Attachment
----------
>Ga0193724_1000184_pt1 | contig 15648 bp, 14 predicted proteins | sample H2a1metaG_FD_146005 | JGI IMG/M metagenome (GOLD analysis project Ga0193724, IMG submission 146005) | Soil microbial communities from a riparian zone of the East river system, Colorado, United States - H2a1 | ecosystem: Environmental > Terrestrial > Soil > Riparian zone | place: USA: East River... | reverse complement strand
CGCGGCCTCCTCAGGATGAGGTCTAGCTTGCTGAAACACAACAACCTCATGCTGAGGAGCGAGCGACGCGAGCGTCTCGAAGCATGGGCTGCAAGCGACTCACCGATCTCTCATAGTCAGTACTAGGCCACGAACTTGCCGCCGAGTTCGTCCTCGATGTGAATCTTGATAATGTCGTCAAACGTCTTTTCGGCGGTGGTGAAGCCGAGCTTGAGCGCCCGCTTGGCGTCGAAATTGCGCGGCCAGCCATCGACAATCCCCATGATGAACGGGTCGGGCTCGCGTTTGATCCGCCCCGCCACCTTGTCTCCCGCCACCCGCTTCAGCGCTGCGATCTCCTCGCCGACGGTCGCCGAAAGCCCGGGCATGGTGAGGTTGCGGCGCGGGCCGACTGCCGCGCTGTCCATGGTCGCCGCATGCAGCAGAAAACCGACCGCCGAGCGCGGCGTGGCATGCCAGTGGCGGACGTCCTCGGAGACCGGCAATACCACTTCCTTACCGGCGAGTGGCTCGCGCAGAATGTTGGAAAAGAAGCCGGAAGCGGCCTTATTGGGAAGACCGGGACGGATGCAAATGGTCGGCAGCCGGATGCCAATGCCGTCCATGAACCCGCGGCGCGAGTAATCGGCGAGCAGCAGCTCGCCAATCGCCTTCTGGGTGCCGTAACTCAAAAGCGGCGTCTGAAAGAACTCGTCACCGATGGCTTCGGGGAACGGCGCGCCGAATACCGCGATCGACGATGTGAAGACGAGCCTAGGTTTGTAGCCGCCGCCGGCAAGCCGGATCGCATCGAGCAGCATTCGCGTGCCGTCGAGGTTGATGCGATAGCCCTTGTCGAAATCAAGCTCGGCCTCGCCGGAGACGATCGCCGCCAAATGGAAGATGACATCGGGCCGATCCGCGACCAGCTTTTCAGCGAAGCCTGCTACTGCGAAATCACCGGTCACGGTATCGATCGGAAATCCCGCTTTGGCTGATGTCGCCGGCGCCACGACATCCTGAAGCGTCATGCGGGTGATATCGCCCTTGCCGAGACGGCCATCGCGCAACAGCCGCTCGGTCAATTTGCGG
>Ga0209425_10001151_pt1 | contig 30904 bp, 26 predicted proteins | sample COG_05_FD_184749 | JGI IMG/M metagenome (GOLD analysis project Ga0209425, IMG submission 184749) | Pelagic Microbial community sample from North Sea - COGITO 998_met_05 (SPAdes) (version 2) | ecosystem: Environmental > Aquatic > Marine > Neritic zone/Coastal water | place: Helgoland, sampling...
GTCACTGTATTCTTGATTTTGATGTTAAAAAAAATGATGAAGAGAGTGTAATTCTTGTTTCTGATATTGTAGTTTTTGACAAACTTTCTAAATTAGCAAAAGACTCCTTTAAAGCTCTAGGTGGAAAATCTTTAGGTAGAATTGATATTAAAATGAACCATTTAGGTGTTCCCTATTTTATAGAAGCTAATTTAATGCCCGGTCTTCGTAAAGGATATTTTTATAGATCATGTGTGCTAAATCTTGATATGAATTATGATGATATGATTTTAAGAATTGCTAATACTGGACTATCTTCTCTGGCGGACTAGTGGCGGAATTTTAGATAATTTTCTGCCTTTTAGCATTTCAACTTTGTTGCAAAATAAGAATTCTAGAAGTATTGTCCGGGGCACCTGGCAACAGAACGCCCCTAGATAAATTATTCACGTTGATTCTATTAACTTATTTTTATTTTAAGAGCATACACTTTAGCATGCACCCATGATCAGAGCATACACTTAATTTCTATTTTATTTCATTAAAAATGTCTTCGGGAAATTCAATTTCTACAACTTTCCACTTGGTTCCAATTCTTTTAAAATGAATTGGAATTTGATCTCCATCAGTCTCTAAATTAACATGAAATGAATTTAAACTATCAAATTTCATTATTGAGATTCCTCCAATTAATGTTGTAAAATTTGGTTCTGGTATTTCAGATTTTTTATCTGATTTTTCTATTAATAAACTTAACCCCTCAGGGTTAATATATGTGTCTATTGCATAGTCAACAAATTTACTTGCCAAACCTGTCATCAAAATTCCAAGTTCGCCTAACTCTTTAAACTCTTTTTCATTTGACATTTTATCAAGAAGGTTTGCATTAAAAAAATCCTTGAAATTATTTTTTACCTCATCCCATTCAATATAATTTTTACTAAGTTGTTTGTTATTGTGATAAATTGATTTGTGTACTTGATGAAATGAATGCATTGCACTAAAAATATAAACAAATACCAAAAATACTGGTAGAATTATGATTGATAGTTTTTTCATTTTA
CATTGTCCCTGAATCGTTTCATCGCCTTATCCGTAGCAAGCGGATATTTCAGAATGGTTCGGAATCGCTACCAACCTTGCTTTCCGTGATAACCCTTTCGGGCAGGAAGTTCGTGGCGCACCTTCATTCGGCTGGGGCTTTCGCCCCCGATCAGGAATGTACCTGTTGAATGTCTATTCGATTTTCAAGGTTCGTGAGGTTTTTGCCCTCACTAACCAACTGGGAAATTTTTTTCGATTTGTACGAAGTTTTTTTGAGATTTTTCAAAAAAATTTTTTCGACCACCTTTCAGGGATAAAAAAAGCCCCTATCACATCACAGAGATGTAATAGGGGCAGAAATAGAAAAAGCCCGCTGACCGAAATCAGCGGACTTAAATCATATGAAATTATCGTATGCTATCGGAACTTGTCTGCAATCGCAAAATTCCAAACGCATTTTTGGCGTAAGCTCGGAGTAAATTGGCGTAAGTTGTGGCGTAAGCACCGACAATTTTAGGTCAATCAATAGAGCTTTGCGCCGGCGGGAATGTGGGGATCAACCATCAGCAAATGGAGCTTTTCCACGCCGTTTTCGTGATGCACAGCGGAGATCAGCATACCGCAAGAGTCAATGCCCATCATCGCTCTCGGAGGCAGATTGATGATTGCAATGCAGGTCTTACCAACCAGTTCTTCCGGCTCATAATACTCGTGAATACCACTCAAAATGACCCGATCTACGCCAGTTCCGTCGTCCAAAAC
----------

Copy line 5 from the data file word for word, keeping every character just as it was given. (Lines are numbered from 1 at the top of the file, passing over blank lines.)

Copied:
CATTGTCCCTGAATCGTTTCATCGCCTTATCCGTAGCAAGCGGATATTTCAGAATGGTTCGGAATCGCTACCAACCTTGCTTTCCGTGATAACCCTTTCGGGCAGGAAGTTCGTGGCGCACCTTCATTCGGCTGGGGCTTTCGCCCCCGATCAGGAATGTACCTGTTGAATGTCTATTCGATTTTCAAGGTTCGTGAGGTTTTTGCCCTCACTAACCAACTGGGAAATTTTTTTCGATTTGTACGAAGTTTTTTTGAGATTTTTCAAAAAAATTTTTTCGACCACCTTTCAGGGATAAAAAAAGCCCCTATCACATCACAGAGATGTAATAGGGGCAGAAATAGAAAAAGCCCGCTGACCGAAATCAGCGGACTTAAATCATATGAAATTATCGTATGCTATCGGAACTTGTCTGCAATCGCAAAATTCCAAACGCATTTTTGGCGTAAGCTCGGAGTAAATTGGCGTAAGTTGTGGCGTAAGCACCGACAATTTTAGGTCAATCAATAGAGCTTTGCGCCGGCGGGAATGTGGGGATCAACCATCAGCAAATGGAGCTTTTCCACGCCGTTTTCGTGATGCACAGCGGAGATCAGCATACCGCAAGAGTCAATGCCCATCATCGCTCTCGGAGGCAGATTGATGATTGCAATGCAGGTCTTACCAACCAGTTCTTCCGGCTCATAATACTCGTGAATACCACTCAAAATGACCCGATCTACGCCAGTTCCGTCGTCCAAAAC